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Reviews » Blu-ray Reviews » Sharknado 3: Oh Hell No! (Blu-ray)
Sharknado 3: Oh Hell No! (Blu-ray)
Asylum // Unrated // October 6, 2015 // Region A
List Price: $19.97 [Buy now and save at Amazon]
Review by Nick Hartel | posted December 7, 2015 | E-mail the Author
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I'm not going to bury the lede here, "Sharknado 3" is terrible. No one should second-guess their own suspicions, especially when the film arrives with the subtitle "Oh Hell No!" What began in 2013 as a routine entry in the SyFy/Asylum films pantheon of terrible, Saturday night cable TV-movies with "Sharknado" has, to date, resulted in a trilogy that for undefinable reasons, seems to captivate the minds of viewers and bring every hacky c-list actor/news personality/politician/etc. out of the woodwork for cameos in each new, each less entertaining installment. Following up somewhat where "Sharknado 2: The Second One" left off, "Sharknado 3" (I refuse to reference the terrible subtitle again) finds Ian Ziering's Fin Shepard (what a clever name) rushing to what seems like a crisis needing his unique brand of heroism. Syke, Thunder Levin's script tricks you into thinking the Sharknado has returned this early, instead we see Fin arrive at the White House to receive the the inaugural Order of the Golden Chainsaw award from President Mark Cuban (one of many eye-rolling cameos) for his brave defense against two Sharknado attacks. Just when all is right in the world, the Sharknado returns, tearing Washington DC to pieces and resulting in the film's most entertaining action piece, seeing minor celebrity after minor celebrity taken out by a wide variety of sharks.

The pinnacle of "Sharknado 3's" entertainment factor occurs moments before the opening credits, approximately 15-minutes in. Director Anthony C. Ferrante puts to screen the immortal image evoking the raising of the flag at Iwo Jima, this time with the flag impaled by a shark and being raised by none other than Ian Ziering, Mark Cuban, Mark McGrath, and Ann Coulter. In this single striking image, we can learn all we need to know about "Sharknado 3." The good, the bad, the excess, and the overwhelming sense of self-awareness that infects "Sharknado 3" to the point of being nearly unwatchable. At 93-minutes, "Sharknado 3" has 73 minutes of movie left to provide at least a mildly coherent tale of marine-based meteorological mayhem, yet for all intents and purposes, can't get over the series' false sense of accomplishment and self-worth to offer something resembling the unabashed goofiness of the premiere installment. The celebrity cameos this time around are even more over-the-top and pointless than "Sharknado 2" and the plot meanders from one poor visual effects sequence to the next with varying degrees of pacing.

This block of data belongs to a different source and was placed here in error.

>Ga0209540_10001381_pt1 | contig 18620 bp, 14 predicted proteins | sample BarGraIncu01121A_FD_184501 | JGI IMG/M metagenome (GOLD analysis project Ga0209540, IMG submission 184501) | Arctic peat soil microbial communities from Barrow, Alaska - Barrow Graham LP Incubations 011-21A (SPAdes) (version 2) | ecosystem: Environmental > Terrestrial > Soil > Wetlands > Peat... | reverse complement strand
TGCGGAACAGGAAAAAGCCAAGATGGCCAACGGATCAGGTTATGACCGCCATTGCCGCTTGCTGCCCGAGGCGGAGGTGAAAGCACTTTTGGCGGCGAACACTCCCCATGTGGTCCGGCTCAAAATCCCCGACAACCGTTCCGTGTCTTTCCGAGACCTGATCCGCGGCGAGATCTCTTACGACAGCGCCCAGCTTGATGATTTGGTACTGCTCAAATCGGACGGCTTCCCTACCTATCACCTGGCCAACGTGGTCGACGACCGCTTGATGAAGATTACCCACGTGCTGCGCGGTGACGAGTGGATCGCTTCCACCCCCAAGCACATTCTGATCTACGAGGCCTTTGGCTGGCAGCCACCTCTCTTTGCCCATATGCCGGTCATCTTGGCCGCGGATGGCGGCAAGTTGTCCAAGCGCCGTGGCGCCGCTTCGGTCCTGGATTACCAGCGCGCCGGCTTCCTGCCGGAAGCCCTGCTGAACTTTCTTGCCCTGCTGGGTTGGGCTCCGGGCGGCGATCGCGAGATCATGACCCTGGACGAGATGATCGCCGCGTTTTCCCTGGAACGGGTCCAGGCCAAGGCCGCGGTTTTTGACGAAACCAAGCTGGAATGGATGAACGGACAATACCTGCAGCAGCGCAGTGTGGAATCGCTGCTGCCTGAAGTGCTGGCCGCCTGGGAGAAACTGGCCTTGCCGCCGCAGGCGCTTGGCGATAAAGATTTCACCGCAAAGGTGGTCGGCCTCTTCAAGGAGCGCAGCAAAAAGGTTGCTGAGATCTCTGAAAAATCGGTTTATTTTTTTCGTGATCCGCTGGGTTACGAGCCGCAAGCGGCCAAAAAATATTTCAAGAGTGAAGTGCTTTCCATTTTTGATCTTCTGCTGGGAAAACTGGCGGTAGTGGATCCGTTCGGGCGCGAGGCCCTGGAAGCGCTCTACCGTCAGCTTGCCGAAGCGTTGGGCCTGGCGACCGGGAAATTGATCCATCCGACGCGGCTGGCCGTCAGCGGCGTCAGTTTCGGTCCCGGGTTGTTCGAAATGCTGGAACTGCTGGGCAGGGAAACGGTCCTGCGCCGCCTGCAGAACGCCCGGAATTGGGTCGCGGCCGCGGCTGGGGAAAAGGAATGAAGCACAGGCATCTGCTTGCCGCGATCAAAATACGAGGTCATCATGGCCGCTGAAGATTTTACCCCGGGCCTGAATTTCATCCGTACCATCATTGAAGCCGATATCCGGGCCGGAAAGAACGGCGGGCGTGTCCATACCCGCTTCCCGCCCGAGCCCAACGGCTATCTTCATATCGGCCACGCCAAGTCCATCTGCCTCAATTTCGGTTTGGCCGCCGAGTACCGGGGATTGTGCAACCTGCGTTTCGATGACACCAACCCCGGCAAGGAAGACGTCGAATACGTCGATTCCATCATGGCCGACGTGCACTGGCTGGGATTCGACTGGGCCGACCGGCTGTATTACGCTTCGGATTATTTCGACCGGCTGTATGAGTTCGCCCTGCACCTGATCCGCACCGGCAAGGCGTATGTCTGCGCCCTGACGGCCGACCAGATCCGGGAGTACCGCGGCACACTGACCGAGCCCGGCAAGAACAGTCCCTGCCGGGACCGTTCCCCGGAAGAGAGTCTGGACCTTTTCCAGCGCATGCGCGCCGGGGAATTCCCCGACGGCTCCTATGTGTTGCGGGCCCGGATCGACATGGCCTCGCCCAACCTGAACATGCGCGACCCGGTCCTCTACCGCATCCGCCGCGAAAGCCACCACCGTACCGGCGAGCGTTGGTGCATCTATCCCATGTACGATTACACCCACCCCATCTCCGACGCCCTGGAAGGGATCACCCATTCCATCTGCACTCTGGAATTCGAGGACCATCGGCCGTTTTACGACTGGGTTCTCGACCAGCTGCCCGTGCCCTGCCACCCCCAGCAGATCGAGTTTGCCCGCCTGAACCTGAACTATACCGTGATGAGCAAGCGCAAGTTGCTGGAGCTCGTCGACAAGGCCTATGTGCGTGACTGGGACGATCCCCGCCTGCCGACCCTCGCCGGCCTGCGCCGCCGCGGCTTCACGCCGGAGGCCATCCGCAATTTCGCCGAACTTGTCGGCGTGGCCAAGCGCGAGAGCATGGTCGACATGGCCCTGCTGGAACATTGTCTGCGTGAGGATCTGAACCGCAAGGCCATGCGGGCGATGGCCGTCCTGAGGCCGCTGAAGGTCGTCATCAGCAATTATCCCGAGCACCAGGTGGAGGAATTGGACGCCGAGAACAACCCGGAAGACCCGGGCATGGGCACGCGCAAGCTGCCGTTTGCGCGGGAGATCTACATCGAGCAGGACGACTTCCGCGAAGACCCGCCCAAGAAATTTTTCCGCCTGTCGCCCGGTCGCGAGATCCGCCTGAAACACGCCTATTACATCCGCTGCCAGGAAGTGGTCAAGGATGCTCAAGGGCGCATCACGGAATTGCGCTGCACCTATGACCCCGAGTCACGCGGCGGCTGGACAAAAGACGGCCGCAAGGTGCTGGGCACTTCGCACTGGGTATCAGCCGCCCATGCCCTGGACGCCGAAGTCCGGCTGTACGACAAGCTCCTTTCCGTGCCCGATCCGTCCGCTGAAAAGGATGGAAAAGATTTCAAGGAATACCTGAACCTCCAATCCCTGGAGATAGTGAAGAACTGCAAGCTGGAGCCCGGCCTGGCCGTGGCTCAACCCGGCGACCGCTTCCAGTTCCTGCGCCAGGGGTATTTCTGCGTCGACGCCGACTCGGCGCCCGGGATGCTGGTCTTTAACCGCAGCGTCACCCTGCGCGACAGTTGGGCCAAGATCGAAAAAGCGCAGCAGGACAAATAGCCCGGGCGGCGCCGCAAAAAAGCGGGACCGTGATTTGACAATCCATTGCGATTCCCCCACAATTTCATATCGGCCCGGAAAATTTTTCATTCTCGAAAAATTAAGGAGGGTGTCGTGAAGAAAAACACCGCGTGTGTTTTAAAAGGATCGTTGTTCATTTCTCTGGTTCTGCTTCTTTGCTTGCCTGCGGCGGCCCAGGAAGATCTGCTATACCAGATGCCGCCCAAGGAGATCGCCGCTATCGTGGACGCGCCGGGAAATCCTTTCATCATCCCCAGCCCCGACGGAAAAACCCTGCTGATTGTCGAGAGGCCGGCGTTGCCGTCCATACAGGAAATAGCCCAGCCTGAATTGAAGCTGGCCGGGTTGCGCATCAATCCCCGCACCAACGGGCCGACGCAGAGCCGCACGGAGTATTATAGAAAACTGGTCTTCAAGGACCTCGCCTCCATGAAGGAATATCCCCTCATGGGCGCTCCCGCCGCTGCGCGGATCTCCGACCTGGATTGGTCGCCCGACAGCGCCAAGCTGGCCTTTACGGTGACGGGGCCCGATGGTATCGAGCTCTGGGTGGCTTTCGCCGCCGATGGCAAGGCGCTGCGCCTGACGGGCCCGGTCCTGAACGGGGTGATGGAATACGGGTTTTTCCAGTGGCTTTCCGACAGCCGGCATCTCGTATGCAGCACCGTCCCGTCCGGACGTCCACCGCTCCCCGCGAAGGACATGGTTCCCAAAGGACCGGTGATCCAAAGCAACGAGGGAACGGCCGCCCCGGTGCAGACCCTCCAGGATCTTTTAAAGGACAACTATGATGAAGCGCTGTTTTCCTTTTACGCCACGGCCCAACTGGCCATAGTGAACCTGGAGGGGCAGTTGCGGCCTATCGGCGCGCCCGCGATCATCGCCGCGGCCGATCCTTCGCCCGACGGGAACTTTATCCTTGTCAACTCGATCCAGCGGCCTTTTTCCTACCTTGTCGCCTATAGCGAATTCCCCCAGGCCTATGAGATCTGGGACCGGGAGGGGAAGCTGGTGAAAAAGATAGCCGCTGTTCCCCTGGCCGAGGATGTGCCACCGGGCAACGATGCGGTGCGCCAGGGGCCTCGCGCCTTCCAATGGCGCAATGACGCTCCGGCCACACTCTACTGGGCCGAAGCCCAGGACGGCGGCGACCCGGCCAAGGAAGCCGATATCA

"Sharknado 3" does have its moments. One of the first post-opening set-pieces sees the return of Cassie Scerbo as Nova, in an armored RV fit for shark slaying. She's accompanied by one of the more enjoyable pieces of stunt casting, Frankie Muniz as the RV's engineer. In fact, the first third of "Sharknado 3" as a whole gave me hope the film would deliver the D-grade B-movie goods. All that is undone by the time Tara Reid manages to reappear on screen in extended sequences that are blatant ads for SyFy's parent company, Universal and its theme park. Even as the film crawls to a finale with a pointless David Hasselhoff appearance as Fin's father, ushering the primary cast into space, complete with, you guessed it, chainsaw lightsabers, it's all too little, too late. By then the film has lost it's tongue-in-cheek mentality and is either too serious or too self aware (by the time Michele Bachmann shows up as herself, I was ready to call it quits; the constant appearances by The Today Show cast is even more nauseating) to be worth anyone's time.